The Seagulls drew 0-0 on Tuesday night at Chelsea, who joined Manchester City, Manchester United, Liverpool, Arsenal and Tottenham in pulling out, and Barber said those responsible for the proposals should be held to account.
Barber told BBC Radio Four’s Today programme: “It’s been a very difficult 72 hours and the FA and Premier League now need to review what’s happened, who was responsible, the damage it’s done to the game over the last 72 hours and take the appropriate action.
“I think there’s real disappointment and many of the people involved, people we count as colleagues, we have worked with for many years. I think this hasn’t just happened over 72 hours, it’s been weeks and months in planning and that feels very disappointing.
“There’s a lot of bridges that now need to be rebuilt and it needs to be the six clubs back to the 14.”
Barber said the Super League had caused “a huge amount of damage” and that the game’s governing bodies must ensure it can never happen in future.
“The Premier League and the FA now need to make sure that their rules are tightened significantly to make sure this never happens again,” said Barber.
“There’s no doubt there’s a huge amount of damage been done in the last 72 hours and it’s going to take some time to repair. We need to make sure this doesn’t happen again and we learn from it.”
When asked if the six English clubs should now face a points deduction, Barber added: “I’m not the judge or jury on this one. It’s not for me to determine, that’s up to the Premier League.”
Tottenham chairman Daniel Levy said the club “regret the anxiety and upset caused by the proposal” while Arsenal apologised for their “mistake” in signing up for the venture.
Liverpool, Manchester United, Manchester City and Chelsea were a little more prosaic in confirming they were pulling out of the breakaway league with short statements, but the fallout is unlikely to end there.
Ed Woodward announced he will step down as United executive vice-chairman by the end of 2021, while pundits Gary Neville and Jamie Carragher called for changes at the top at the Red Devils and Liverpool, the teams they respectively support.
In response to their departures, the Super League announced early on Wednesday morning it is considering “appropriate steps to reshape the project”.
A statement said: “Despite the announced departure of the English clubs, forced to take such decisions due to the pressure put on them, we are convinced our proposal is fully aligned with European law and regulations as was demonstrated today by a court decision to protect the Super League from third party actions.
“Given the current circumstances, we shall reconsider the most appropriate steps to reshape the project, always having in mind our goals of offering fans the best experience possible while enhancing solidarity payments for the entire football community.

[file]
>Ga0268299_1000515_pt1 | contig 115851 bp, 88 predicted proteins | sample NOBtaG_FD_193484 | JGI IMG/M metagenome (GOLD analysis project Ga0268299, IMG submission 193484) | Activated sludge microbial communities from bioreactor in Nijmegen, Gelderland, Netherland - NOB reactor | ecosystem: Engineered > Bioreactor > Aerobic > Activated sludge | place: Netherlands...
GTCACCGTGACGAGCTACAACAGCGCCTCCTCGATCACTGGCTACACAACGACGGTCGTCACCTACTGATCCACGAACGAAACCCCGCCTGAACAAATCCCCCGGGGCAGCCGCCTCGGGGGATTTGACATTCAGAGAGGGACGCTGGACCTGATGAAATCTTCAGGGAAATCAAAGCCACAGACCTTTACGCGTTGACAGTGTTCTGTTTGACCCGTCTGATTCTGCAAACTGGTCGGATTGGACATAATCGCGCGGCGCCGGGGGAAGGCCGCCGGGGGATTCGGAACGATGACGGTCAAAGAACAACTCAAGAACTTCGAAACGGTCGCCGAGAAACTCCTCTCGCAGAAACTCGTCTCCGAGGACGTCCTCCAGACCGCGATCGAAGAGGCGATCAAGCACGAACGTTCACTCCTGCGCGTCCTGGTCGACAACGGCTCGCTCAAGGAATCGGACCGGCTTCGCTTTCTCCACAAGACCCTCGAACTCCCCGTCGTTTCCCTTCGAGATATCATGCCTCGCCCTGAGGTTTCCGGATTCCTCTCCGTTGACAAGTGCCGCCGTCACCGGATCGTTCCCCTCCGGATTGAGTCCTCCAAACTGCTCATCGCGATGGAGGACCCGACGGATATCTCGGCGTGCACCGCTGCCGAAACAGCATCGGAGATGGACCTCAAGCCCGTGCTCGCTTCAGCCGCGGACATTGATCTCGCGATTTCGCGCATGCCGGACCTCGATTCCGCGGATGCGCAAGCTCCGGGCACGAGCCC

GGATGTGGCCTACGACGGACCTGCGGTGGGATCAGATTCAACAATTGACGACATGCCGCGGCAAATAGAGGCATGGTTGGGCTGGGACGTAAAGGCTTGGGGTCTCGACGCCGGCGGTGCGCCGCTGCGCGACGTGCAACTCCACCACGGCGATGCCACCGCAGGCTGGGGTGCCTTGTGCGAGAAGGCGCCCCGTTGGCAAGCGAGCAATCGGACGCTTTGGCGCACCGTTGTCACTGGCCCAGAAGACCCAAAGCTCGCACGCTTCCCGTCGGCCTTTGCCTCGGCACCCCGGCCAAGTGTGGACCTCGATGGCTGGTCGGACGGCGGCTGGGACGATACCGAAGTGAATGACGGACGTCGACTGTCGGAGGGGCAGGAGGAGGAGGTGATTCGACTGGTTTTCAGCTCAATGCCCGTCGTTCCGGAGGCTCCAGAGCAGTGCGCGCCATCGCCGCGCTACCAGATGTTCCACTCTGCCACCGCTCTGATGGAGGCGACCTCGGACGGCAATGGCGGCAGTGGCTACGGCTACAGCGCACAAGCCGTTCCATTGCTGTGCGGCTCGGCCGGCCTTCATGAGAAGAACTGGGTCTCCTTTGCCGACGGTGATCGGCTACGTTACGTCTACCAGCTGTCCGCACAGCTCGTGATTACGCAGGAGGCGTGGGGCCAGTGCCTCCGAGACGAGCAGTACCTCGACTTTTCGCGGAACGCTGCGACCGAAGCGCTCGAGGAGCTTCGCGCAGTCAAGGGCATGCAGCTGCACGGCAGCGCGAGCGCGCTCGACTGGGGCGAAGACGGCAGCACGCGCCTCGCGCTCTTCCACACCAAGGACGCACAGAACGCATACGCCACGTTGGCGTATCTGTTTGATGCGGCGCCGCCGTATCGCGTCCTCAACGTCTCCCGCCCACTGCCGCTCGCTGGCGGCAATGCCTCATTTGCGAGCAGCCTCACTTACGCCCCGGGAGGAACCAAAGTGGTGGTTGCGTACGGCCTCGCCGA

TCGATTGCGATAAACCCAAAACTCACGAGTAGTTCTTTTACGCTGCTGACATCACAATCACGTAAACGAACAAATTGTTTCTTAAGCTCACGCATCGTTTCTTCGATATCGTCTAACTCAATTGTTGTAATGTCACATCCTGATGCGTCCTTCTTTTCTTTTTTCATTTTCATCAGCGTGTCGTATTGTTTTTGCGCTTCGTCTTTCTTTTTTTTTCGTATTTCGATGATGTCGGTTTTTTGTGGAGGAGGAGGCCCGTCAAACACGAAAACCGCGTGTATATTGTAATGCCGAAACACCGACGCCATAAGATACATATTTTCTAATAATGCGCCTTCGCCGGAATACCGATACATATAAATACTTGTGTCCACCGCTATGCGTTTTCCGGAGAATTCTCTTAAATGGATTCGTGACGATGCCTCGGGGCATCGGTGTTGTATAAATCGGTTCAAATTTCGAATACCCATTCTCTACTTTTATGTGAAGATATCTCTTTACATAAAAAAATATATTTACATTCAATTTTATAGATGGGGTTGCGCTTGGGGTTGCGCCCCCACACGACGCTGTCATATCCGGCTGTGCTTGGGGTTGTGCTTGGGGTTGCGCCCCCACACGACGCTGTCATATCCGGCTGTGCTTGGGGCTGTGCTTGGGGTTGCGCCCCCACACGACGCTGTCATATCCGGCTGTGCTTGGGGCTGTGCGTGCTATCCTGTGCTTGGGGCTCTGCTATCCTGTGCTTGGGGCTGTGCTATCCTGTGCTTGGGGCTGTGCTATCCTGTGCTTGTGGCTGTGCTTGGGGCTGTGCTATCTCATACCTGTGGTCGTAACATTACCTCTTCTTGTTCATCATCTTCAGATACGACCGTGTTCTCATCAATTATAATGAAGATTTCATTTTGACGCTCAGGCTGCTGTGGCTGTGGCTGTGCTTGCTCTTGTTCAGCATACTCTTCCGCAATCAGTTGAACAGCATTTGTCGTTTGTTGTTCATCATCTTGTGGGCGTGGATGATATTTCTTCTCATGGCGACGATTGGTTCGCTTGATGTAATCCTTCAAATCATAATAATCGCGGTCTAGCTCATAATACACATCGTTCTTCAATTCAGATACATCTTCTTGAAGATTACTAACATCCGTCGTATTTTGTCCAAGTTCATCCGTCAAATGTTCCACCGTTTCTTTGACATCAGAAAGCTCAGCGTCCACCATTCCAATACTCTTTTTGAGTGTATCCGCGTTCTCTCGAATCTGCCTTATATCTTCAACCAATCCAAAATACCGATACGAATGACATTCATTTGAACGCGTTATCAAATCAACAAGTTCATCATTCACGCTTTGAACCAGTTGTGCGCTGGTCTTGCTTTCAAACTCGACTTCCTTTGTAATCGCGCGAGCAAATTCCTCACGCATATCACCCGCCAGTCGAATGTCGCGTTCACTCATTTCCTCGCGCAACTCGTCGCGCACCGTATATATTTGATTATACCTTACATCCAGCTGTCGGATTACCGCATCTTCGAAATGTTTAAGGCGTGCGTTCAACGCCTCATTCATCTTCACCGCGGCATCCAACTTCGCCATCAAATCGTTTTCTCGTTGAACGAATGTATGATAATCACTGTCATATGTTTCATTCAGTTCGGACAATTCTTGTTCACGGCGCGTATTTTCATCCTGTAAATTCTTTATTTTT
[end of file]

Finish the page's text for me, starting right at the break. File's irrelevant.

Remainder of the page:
“The European Super League is convinced that the current status quo of European football needs to change. We are proposing a new European competition because the existing system does not work.
“Our proposal is aimed at allowing the sport to evolve while generating resources and stability for the full football pyramid, including helping to overcome the financial difficulties experienced by the entire football community as a result of the pandemic.”
Liverpool revealed their involvement had been “discontinued”, while United said they had “listened carefully to the reaction from our fans, the UK government and other key stakeholders” and “will not be participating” in the Super League.
City said they “formally enacted the procedures to withdraw”, while Chelsea have “begun the formal procedures for withdrawal from the group” which they joined “late last week”.
UEFA president Aleksander Ceferin welcomed the withdrawal of the English clubs from the planned breakaway league.
“I said yesterday that it is admirable to admit a mistake and these clubs made a big mistake. But they are back in the fold now and I know they have a lot to offer not just to our competitions but to the whole of the European game.
“The important thing now is that we move on, rebuild the unity that the game enjoyed before this and move forward together.”
The Chelsea Supporters’ Trust said the position of a number of the club’s board is now “untenable”, but in the meantime fans, players, managers and pundits alike were celebrating an important victory.
Neville said on Sky Sports: “It’s absolutely incredible. There was large concern yesterday morning as a Manchester United fan thinking Joel Glazer put his name on a statement - you thought it’s going to be difficult to back down.
“But City have enacted withdrawal proceedings and Chelsea are doing the same. It’s gone, done!”
Carragher, like Neville an outspoken critic of the Super League, tweeted a picture of a headstone engraved with the inscription “European Super League, born April 18, 2021, died April 20, 2021.”
Carragher claimed the comments of Liverpool manager Jurgen Klopp, midfielder James Milner and Leeds United striker Patrick Bamford after Monday night’s match helped swing the balance.
“After the game, I felt reenergised and was confident this would be over after those players came out. That gave me a huge lift. I said as soon as one goes that’s the end of it, and it’s finished.”
Liverpool captain Jordan Henderson led the backlash within the club with a tweet which read: “We don’t like it and we don’t want it to happen. This is our collective position.
“Our commitment to this football club and its supporters is absolute and unconditional. You’ll never walk alone.”
Carragher says club owners Fenway Sports Group should no longer continue at the helm.
“Klopp threw the owners under the bus, the captain has, Kenny Dalglish has,” he added.
“I don’t know what they are hanging on for. I don’t see a future for the ownership on the back of this.”